UNISAT-6 first video from orbit and its first three months of operations

UNISAT-6 has travelled over 73 million kilometers since its launch, completing over 1656 orbits. During this period the satellite has transmitted more than 16 megabytes of recorded telemetry and 518 pictures. Even if these numbers might not be very spectacular in today’s standards, it is a great achievement for a satellite communicating in UHF with a bandwidth of 9600bps.

From those 518 pictures, around 450 were made in very low resolution in order to get a video of the satellite while rotating, those videos have been already downloaded and have been posted in our Youtube channel in order to share them with you. But we did not want to make it too easy for you! Most of these videos are yet secret and the URLs are broadcasted by UNISAT-6 text beacon. This is our personal way to thank the radio amateurs community, that has been sending us telemetry of the satellite every day. If you want to be the first one in watching any of these videos, you will have to point your antennas to our satellite and listen up carefully! Otherwise you will have to wait that we make them public some days after the broadcast of the satellite.


UNISAT-6 video over Europe recorded on the 27th of July 2014 starting at around 9:22 UTC.
The camera that we have installed on Unisat-6 is a COTS that was intended to be used only during the first 48 hours of mission, the only modification we made was to change its plastic structure with aluminum. Since it is still working we have made some room in our daily UHF telemetry downloads to get pictures once in a while.

Camera on UNISAT-6

Camera on UNISAT-6

UNISAT-6 is flying with three packets of batteries, two of them non rechargeable that were used for the first month of operations and the release of the cubesats. Now the satellite is relaying completely in the main battery packet and the solar panels, both working well up to this point, the other two backup battery packets are now fully depleted.

If you don’t want to invest much money but you still want to hear UNISAT -6 while it passes over your home, you can just use a small SDR and a 9dB homemade Yagi antenna, or you can even use a low-end handset to listen to it.

Waterfall of reception of UNISAT-6. The signal fades while rotating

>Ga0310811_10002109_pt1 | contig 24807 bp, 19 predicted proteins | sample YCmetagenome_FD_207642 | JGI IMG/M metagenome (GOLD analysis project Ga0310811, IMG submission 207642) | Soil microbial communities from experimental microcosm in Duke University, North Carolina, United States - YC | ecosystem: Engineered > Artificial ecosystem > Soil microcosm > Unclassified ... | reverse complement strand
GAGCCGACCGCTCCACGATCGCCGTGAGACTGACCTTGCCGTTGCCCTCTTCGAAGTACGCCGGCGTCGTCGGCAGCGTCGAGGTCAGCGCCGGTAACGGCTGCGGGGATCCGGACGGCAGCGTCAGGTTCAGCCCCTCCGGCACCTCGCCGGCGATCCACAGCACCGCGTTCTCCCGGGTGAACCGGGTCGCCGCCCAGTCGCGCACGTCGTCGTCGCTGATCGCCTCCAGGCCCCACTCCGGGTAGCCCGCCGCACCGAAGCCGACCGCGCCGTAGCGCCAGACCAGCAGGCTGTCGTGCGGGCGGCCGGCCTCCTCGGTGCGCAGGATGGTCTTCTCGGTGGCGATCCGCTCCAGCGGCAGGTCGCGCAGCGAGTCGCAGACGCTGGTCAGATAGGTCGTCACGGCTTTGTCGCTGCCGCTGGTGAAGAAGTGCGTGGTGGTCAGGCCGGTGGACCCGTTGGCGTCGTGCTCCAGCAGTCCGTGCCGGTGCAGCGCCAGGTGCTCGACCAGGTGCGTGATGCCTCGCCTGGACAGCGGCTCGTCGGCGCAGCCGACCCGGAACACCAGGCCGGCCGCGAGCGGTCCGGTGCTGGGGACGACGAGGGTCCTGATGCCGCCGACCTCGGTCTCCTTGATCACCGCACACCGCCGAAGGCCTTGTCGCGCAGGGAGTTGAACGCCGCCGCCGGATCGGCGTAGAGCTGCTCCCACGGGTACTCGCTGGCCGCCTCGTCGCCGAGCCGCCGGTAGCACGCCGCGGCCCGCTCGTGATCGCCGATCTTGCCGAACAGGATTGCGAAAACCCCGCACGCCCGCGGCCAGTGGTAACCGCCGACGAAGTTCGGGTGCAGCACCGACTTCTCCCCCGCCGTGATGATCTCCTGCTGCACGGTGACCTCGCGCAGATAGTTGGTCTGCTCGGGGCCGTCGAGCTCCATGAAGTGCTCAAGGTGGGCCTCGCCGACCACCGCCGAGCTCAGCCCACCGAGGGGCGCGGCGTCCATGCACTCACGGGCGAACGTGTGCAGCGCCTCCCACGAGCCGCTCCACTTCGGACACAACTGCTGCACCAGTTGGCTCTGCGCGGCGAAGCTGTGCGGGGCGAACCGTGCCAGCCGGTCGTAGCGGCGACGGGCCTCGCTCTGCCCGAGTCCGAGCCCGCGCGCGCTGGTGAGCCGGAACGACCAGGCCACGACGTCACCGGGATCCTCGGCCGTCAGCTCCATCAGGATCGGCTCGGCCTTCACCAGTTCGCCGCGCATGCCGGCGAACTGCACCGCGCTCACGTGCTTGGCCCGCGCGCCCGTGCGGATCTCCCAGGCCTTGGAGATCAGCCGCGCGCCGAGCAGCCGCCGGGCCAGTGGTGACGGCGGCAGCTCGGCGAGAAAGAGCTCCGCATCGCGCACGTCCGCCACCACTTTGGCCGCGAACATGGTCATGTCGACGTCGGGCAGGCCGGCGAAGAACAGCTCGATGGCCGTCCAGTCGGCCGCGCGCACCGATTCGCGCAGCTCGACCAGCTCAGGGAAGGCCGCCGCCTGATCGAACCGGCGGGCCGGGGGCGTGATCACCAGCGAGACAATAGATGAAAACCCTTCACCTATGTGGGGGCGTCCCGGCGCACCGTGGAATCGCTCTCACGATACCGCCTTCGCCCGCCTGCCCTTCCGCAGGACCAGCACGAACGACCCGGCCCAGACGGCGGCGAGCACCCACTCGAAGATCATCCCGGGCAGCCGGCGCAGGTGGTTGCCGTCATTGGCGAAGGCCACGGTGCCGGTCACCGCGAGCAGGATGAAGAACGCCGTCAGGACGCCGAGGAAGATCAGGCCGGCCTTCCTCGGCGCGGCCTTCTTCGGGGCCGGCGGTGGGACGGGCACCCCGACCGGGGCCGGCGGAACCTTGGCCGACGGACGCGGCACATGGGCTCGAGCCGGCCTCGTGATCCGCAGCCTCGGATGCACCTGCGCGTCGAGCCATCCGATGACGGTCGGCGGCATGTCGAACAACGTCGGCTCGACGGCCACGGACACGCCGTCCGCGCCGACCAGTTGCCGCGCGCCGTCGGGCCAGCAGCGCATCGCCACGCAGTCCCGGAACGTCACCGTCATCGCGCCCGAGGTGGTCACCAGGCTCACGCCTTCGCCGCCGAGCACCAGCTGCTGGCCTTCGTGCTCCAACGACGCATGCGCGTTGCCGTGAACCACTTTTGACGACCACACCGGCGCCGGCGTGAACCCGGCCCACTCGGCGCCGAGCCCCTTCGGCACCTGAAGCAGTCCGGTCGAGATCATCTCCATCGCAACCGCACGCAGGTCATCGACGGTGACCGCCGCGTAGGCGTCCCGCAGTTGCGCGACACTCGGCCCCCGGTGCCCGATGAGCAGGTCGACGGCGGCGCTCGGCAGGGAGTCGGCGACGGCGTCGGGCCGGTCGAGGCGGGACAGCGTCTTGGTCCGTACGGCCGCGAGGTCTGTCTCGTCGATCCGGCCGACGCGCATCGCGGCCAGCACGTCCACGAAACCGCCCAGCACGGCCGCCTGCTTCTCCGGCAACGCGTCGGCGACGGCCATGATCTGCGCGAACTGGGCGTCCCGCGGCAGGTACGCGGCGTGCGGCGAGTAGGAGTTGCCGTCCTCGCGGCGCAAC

Waterfall of reception of UNISAT-6. The signal fades while rotating

During these three busy months we have been getting used to the operations of the satellite from the ground. The satellite passes over our antennas around four to five times a day, with a duration of a little over ten minutes per pass. This makes the operations a big challenge, especially when critical events happen on board and there are very few minutes to decide your ground commands carefully in order to not harm the satellite.

If you have been following us on twitter (@gaussteam), you already know that the satellite has entered in Safe Mode three times over the last three months of operations, all the three events were related to the internal flash memory handling of the satellite. Two of the events were triggered due to an operation error while handling it, the other event was a latch up generated while passing over the South Atlantic Anomaly that was cleared after power cycling the satellite for around 100ms. All these events were correctly handled by the onboard systems, halting non critical operations and calling home for diagnostics and help.

We have also completed the works on the ground station, we have now ended two weeks of full automatic operations without the need of operators. We now have a weekly meeting to decide the operations of the satellite and within a few minutes all the commands for the following week can be loaded on the ground station than then properly handles the commanding and the download of telemetry or picture data. If any anomalies occur, the ground would always send a warning email to the operators on call and halt the operations waiting for human control.

UNISAT-6 automatic ground station software

UNISAT-6 automatic ground station software

We are now working on ground with the engineering model to change the radio reception from 9600 to 1200 bauds in order to make easier the uploading of commands or the future “digipeater” onboard the satellite.

Stay tuned with UNISAT-6, await for a picture gallery and more videos that are coming in its beacon!

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